iPad Mini Tops Major Apple Product Introduction: 10 Key News Nuckets

 
 
By Don Reisinger  |  Posted 2012-10-23 Email Print this article Print
 
 
 
 
 
 
 


5. Apple really can’t stand Google

If there’s any company Apple doesn’t like, it’s Google. At the Oct. 23 event, Apple compared its iPad Mini to the Nexus 7, saying that its slate has a 35 percent larger screen and offers more on-screen real estate for browsing Web sites and apps than Google’s option. The war is on.

6. Pricing seemingly doesn’t matter to Apple

As noted, the iPad Mini will start at $329. Although that’s far more affordable than the larger iPad, it’s $130 more expensive than the cheapest Google Nexus 7 model. What’s worse, Apple’s top-of-the-line iPad Mini, which comes with 64GB of storage and LTE support, will set customers back $659—Yikes!

7. The new iMac is thin

Apple’s new iMac is downright impressive from a design perspective. The computer is just 5mm thin around its screen and its display reduces 75 percent of the reflection owners were previously experiencing. A Fusion drive has been added that combines some of the best features from a hard disk drive with Flash storage. The new iMac’s prices start at $1,299.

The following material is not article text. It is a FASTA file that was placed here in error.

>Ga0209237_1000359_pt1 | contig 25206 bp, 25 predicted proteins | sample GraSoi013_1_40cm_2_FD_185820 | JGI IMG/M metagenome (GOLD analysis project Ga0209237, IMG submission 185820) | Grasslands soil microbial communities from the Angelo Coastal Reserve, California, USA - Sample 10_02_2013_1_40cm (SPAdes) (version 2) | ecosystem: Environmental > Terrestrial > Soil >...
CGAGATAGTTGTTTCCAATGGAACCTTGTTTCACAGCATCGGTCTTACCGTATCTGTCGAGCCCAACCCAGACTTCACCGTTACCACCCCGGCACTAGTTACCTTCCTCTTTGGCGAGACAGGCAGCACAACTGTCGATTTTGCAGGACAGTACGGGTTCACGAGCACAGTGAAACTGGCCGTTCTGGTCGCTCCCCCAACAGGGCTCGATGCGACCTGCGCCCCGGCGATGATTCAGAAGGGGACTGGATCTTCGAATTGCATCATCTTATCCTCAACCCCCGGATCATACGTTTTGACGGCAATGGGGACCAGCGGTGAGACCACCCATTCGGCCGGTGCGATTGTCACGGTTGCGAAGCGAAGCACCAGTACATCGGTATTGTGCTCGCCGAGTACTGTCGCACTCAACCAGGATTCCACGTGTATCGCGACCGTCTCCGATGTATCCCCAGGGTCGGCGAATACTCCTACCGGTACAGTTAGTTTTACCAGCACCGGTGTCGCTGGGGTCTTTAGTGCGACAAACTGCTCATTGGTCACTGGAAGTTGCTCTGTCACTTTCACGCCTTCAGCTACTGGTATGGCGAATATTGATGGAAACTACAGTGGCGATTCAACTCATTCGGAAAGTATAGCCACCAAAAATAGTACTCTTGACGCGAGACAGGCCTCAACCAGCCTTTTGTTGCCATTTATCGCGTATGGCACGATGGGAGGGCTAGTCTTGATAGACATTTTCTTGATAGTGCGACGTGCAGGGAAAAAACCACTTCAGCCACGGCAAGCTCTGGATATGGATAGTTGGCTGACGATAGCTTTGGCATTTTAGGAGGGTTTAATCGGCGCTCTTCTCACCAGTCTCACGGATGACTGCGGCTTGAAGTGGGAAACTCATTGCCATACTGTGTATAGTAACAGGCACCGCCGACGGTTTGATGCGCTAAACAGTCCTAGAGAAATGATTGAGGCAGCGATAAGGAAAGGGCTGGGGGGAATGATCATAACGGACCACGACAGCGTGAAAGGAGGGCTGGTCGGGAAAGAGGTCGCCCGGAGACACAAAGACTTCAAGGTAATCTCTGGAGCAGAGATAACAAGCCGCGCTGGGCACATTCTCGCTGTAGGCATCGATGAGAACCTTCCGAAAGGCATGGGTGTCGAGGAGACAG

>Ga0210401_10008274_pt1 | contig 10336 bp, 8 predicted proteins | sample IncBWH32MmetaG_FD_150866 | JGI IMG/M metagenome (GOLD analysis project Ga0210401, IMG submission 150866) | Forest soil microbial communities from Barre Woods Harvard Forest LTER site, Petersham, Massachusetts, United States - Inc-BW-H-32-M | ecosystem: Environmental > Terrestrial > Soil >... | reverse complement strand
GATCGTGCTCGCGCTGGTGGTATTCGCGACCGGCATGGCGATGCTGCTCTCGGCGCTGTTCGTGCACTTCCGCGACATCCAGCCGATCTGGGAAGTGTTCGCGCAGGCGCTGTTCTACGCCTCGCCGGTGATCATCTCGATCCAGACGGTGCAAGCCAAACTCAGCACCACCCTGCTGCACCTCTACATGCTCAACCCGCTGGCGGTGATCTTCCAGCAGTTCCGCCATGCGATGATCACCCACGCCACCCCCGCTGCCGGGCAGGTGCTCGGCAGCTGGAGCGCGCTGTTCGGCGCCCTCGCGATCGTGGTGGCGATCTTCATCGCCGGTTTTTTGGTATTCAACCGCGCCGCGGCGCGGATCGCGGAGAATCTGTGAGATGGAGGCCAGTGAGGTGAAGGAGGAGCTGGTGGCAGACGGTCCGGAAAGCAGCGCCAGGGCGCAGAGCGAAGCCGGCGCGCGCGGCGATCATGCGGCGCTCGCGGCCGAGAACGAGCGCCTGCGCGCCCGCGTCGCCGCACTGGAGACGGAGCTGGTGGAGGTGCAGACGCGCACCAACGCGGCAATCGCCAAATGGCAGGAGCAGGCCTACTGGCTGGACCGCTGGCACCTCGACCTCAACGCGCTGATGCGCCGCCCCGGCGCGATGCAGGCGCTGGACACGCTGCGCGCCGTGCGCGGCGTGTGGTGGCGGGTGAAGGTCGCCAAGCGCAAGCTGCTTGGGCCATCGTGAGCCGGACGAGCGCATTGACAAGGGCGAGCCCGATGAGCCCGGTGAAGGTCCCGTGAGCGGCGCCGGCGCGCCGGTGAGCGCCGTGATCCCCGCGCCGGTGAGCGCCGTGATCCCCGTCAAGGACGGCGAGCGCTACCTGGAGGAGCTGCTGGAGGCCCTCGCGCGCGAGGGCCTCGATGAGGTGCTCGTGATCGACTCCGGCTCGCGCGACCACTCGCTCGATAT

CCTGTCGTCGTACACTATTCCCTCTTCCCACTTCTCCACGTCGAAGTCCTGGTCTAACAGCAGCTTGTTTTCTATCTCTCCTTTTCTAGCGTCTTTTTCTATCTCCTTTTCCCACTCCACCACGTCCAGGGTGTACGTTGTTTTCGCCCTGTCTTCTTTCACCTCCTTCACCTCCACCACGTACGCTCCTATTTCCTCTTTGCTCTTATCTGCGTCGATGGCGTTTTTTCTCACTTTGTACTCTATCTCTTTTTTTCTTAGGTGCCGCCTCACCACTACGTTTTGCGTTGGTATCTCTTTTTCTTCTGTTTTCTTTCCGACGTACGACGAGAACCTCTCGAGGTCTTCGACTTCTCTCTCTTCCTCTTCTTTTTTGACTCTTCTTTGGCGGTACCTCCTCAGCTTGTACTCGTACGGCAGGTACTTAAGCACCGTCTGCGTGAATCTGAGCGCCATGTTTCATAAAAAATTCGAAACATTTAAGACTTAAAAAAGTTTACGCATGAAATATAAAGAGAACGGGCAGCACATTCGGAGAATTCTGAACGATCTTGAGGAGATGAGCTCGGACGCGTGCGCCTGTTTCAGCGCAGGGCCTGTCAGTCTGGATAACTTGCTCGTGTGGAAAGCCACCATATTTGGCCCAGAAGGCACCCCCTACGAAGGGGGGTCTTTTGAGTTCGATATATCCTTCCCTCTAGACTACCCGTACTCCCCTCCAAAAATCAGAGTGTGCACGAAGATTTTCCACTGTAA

8. Apple doesn’t like the optical drive

Apple just really doesn’t like the optical drive. The feature is missing in the new iMac, and it’s gone from the 13-inch MacBook Pro with Retina display. Considering it’s also not available in the 15-inch MacBook Pro with Retina display, how much longer will Apple even bundle it with its other products?

9. Lightning is infiltrating Apple’s mobile products

Apple has been making the move to Lightning awfully quickly. Announced just a month ago in the iPhone 5, the new, smaller port is now coming to the fourth-generation iPad and iPad Mini. Apple is wasting no time trying to get customers to move to the new port.

10. The casual user reigns supreme

When it’s all said and done, Apple’s Oct. 23 event proved that the company is still extremely committed to appealing to general consumers rather than business users in particular. At no point did Apple show off a new Mac Pro to appeal to enterprise customers. And although the Lightning port is fine to transition to, Apple has done little—aside from a $29 port—to ease a company’s transition to its new products. The casual user still reigns supreme in Apple land.

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